It’s always a little intimidating to sing/release songs that are raw and emotional. But it’s time for me to start sharing. Over the past few years I’ve been writing and recording a series of songs that are essentially letters set to music. They are written from one person to another and they loosely tell a story.
I’ve been so fortunate to have some of my favorite musicians contribute to this project. On this first set I have Rachel Eckroth singing the lead of the opening song, “A Believer”. Rachel is a remarkable keyboard player who also sings at the highest level (as you’ll hear on the recording).
For the last several years I’ve been learning more about sound design and electronic music. My students would push me pretty hard when we would work on these concepts forcing me to keep pace. I’ve finally gotten up the skills with the tech to start improvising more freely. Here’s as short sample something I improvised today when working with a program called Reason. First I programmed the drums and the sounds, then improvised on the keyboards. I hope you enjoy it!
On Monday, I have the opportunity to play with two friends who are unique and beautiful people. It always makes me so happy to see people who work really hard and treat people well reach a level of acclaim that allows them to thrive creating new art. These two artists fit the bill. I’m excited to reunite with then on a stage.
You’ve probably seen Reggie on various TV outlets with his own brand of music and comedy. He’s a true trailblazer. If you haven’t seen his TedTalk, it’s one of the most impressive improv/performances art bits ever:
Louis Cole grabbed a lot of attention in Los Angeles and beyond when he came onto the scene several years ago as a drummer. But he’s also continued to build his voice as a songwriter, producer, singer and multi-instrumentalist. His DIY music videos are truly genius and they’ve gotten millions of views. Tonight and tomorrow he’s opening for the Red Hot Chili Peppers in Mexico City. Here’s a short video he created called “Thinking”:
Playing and practicing music can be a real grind. Just like anything that requires discipline and hard work, it’s easy to lose track of why we even do it. We often lose touch with what is really important to us or we never find it in the first place. We simply follow a path that has been well worn by teaching methods, peers or mentors.
This week I was reminded of what it looks like to be emotionally engaged in the music-making process. It was a very inspirational and informative moment for me.
A couple of days ago I stayed up until 6 am mixing and mastering a new song that Genevieve Artadi had just finished recording. I think I started at 10 or 11 p.m. the night before, so a pretty standard amount of time for a mix/master with this type of song. After finishing the mix and revisions (and sleeping a few hours), I processed the whirlwind of activities and thought about it from a teacher/mentor perspective. There were many cool lessons that I learned from the experience, but the thing I kept thinking about is how Genevieve left no room for fear, self-doubt or negativity through the whole process.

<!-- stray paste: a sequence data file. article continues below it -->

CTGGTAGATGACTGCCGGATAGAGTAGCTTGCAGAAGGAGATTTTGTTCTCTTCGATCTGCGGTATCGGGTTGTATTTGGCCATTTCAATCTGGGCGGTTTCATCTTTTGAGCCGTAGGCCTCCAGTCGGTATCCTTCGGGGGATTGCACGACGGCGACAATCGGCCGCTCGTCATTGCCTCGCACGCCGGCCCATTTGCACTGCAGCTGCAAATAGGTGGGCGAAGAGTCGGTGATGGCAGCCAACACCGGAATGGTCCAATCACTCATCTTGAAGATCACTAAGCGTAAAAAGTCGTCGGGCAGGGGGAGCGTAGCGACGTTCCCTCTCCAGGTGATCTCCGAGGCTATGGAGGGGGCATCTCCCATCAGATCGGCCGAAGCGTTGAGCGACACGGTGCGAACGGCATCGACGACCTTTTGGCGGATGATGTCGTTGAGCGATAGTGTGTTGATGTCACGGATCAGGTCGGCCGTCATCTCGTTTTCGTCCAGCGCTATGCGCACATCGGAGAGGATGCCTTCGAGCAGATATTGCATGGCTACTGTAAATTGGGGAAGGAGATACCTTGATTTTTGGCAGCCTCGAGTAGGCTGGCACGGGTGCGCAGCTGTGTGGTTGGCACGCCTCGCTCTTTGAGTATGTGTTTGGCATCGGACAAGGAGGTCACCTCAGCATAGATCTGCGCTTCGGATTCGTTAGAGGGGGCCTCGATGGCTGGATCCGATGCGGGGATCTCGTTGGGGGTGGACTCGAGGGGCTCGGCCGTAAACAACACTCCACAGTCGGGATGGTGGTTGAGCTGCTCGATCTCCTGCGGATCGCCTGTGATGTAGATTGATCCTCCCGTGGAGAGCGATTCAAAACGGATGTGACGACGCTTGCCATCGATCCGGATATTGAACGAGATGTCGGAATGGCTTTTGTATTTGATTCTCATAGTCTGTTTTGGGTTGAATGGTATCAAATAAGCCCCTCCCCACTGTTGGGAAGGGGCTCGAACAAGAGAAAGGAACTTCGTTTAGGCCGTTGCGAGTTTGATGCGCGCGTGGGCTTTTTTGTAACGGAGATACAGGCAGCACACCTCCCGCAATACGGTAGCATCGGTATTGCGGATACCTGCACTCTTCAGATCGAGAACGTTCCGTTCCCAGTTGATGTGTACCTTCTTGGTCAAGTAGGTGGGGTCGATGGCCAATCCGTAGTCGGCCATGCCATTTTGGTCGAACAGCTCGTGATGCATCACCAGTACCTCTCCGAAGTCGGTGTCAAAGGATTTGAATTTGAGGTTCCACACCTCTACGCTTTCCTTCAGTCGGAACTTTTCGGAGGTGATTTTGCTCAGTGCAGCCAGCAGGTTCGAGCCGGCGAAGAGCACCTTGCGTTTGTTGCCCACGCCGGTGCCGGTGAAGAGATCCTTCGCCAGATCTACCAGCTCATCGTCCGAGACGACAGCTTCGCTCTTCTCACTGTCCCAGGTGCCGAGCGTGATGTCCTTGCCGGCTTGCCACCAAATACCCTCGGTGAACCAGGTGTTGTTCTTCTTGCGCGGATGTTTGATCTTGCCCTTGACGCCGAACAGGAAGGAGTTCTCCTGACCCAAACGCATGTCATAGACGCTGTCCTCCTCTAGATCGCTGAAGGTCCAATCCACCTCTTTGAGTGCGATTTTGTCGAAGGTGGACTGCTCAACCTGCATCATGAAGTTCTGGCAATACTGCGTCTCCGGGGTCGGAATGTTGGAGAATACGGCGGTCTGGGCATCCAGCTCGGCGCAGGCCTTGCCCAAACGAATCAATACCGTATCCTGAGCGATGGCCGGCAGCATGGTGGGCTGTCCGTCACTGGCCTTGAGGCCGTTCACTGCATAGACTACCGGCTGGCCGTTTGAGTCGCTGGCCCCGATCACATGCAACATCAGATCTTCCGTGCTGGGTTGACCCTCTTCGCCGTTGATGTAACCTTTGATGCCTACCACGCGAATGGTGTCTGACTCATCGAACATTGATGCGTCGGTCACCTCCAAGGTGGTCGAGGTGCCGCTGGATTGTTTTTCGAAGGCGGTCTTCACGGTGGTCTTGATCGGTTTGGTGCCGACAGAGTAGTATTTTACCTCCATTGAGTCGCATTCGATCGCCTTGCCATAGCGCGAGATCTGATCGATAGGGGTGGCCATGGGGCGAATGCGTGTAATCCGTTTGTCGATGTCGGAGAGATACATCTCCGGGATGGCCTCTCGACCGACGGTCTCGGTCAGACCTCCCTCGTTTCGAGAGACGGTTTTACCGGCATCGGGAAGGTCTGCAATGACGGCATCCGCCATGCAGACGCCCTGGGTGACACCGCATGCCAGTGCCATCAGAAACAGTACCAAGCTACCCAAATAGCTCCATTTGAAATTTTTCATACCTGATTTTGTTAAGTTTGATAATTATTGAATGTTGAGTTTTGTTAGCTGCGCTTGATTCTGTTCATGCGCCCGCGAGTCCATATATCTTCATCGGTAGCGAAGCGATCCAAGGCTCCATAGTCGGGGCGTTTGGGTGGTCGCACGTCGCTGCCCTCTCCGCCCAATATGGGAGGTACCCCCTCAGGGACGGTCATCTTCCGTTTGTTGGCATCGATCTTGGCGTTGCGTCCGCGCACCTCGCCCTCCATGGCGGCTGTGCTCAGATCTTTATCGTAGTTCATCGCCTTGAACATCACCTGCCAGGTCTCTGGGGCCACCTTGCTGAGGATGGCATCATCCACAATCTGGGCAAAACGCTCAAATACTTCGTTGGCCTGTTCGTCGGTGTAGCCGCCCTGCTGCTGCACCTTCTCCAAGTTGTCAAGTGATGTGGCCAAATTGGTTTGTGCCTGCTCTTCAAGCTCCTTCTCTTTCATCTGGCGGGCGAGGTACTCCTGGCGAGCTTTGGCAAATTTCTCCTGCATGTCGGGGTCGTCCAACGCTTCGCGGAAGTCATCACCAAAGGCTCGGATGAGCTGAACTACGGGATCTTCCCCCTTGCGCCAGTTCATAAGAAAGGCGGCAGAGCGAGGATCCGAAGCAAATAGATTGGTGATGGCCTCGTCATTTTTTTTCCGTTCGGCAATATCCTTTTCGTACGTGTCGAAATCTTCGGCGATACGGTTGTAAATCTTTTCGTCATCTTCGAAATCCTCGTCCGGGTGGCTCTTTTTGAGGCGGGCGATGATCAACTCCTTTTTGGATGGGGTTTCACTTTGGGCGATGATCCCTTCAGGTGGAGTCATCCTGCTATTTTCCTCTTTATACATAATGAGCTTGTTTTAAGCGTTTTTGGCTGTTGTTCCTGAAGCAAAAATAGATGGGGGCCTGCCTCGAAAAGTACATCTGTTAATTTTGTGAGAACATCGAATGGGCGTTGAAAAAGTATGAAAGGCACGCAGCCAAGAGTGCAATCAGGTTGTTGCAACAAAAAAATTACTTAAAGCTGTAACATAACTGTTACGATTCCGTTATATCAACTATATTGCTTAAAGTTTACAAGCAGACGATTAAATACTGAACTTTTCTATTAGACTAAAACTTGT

Hello everyone. I’m finally getting my routines set up after moving my stuff down to Los Angeles. It’s been a whirlwind mostly due to juggling some music projects with trying to unpack and find which box my socks were in.
After fourteen years of teaching about forty students a week and being hands-on at Creative Music Adventures, I’m taking a little break. As many of you know I was up at 4:45 a.m. five days a week to be at a high school where they participated in a curriculum I developed. Keeping that schedule, working on finishing the books/method, performing and producing left little time to sleep.
For the last several years I’ve been wrongly thinking that a teaching method I was working on was ready to release. The world certainly didn’t need another collection of music arranged into a method. I have written over 200 pieces for students over the past few years, but I felt that the impact of those on future generations of music makers would be small if I didn’t properly wrap them in the context, methodology, long-term vision and core philosophies that initiated their creation.
Thankfully, current technology has allowed me to build an interactive website for teachers over the past couple of years so that the written music can be part of the bigger whole. Teachers and students will be able to move through their development in a way that is consistent with the intent of the method.
This video covers the background and motivations behind making the method.
I’m really excited about sharing this with everyone. It’s been a lot of blood, sweat and tears but I feel very strongly that this will help a lot of teachers who are frustrated on some level with options available to them as teachers and more importantly – to future generations of music makers.
The last couple of weeks have been pretty intense. After ten years of working really hard on a project that I hope to share with you soon, there were some epic failures followed by epic successes in the testing stages. I won’t be quite as prolific on the blog posts for a couple of weeks as we finish working things out.
Many of you know that I’ve been writing music to help kids and adults learn to play music. However, I have never really communicated the scope of the project and how it reaches beyond more music books and learning methods. I’ll try and share some updates once I have something more tangible – which should be in the next couple of weeks.
Since several of you have been emailing questions about the project, I’ll try and give updates here when I have time. Once we test and proof everything, I’ll post a comprehensive guide to everything the project involves as it stands and looking forward.
In the meantime, enjoy this photo of the clutter on the main workstation.